Disinheriting Family Members

…It’s Not Easy

Disinheriting family members is surprisingly common. But in this “compo” no win no fee age, the family members you are disinheriting will increasingly be encouraged to take your estate to Court as soon as you die. Until you have died, disinheriting family members, the disinherited cannot do anything – they haven’t been disinherited yet!

There are many reasons for disinheriting family members, some of which are permanent, others may not be.  For example, you may have a child with an unpleasant, greedy husband or wife. A sudden and significant inheritance might well cause the person concerned to decide that now would be a highly profitable time to go for a divorce – half of that extra cash would be most welcome!

You might have a child who is easily influence, or a wastrel, an alcoholic or a drug taker, or bankrupt, or on benefits all of whom can be helped or excluded.

Wouldn’t it be nice if you could set up an estate plan which was flexible enough to deal with these sorts of situations, however unexpected they might be? Better still if the family could ensure that that the family member could have the benefit of the inheritance – but not have to part with any of it in the event of a divorce. The mechanism is simply to ensure that the Trustees of the Probate Home Protection Plan have the authority to lend rather than give the inheritance to the at-risk family member. Considering the divorce rate is over 30%, the cost of such flexibility could repay itself hundreds of time over on even a modest estate. And going through this site, you will see that the Legacy Protection Plan has many other advantages too! Why not ask for details?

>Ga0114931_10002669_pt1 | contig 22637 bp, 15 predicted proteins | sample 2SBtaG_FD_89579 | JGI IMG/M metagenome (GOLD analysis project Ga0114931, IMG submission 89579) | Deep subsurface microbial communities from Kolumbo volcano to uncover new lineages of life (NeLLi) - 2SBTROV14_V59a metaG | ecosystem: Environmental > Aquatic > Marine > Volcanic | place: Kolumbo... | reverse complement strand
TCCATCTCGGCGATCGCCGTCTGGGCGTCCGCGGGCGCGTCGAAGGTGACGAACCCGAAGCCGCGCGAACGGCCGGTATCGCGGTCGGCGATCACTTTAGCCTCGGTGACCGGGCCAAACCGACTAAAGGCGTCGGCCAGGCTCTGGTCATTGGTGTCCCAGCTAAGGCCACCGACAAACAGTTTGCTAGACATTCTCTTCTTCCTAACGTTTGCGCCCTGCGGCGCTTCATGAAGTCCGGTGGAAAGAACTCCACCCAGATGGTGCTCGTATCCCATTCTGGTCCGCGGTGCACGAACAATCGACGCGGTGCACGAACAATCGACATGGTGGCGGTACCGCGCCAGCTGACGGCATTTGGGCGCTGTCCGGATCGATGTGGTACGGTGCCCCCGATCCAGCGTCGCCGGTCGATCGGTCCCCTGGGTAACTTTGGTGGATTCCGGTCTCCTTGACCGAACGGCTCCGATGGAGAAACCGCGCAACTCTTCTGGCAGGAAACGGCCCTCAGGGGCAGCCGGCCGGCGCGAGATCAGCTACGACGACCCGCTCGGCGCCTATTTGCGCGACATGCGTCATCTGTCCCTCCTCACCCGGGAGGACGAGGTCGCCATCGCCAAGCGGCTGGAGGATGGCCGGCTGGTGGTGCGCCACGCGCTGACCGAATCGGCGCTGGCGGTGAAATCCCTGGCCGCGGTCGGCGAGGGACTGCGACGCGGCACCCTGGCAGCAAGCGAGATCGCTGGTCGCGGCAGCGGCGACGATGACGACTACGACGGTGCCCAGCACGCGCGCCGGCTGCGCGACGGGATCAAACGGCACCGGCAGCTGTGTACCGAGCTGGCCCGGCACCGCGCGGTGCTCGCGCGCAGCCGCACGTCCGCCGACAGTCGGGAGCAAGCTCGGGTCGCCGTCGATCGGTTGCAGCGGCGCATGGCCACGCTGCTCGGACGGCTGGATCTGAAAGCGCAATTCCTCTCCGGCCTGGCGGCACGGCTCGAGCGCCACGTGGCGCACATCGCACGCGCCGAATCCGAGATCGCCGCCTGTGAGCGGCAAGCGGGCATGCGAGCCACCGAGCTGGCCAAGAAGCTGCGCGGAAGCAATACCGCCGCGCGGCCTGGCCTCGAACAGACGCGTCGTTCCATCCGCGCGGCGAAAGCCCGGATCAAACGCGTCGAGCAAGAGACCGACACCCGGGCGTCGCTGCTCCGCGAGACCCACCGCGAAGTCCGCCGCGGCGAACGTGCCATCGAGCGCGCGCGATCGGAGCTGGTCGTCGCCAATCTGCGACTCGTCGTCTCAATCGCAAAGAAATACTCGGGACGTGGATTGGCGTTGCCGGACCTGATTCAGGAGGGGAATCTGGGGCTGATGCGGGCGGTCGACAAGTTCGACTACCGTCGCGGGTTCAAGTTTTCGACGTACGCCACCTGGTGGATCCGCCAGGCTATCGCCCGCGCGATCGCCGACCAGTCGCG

The Legacy Protection Plan allows the successful disinheriting of family members because it takes the assets within the Trust outside of your estate for inheritance. (But not  necessarily for Inheritance Tax purposes. We’ll discuss that aspect too.)

The Inheritance (Provision for Family and Dependents) Act 1975 is the basis on which disinherited family members – and others – can claim against the estate of the deceased. It used to be fairly easy to prevent such claims – or at least plan a good defence in advance. However, Judges have used their discretion of late where Wills have had the intention of disinheriting family members and others. The results have mean that a review of such planning is essential. If you are in that situation, and your professional advisers have not informed you of the changes, please feel free to contact us for advice. A short chat will be free.

disinheriting family members

Disinheriting Family Members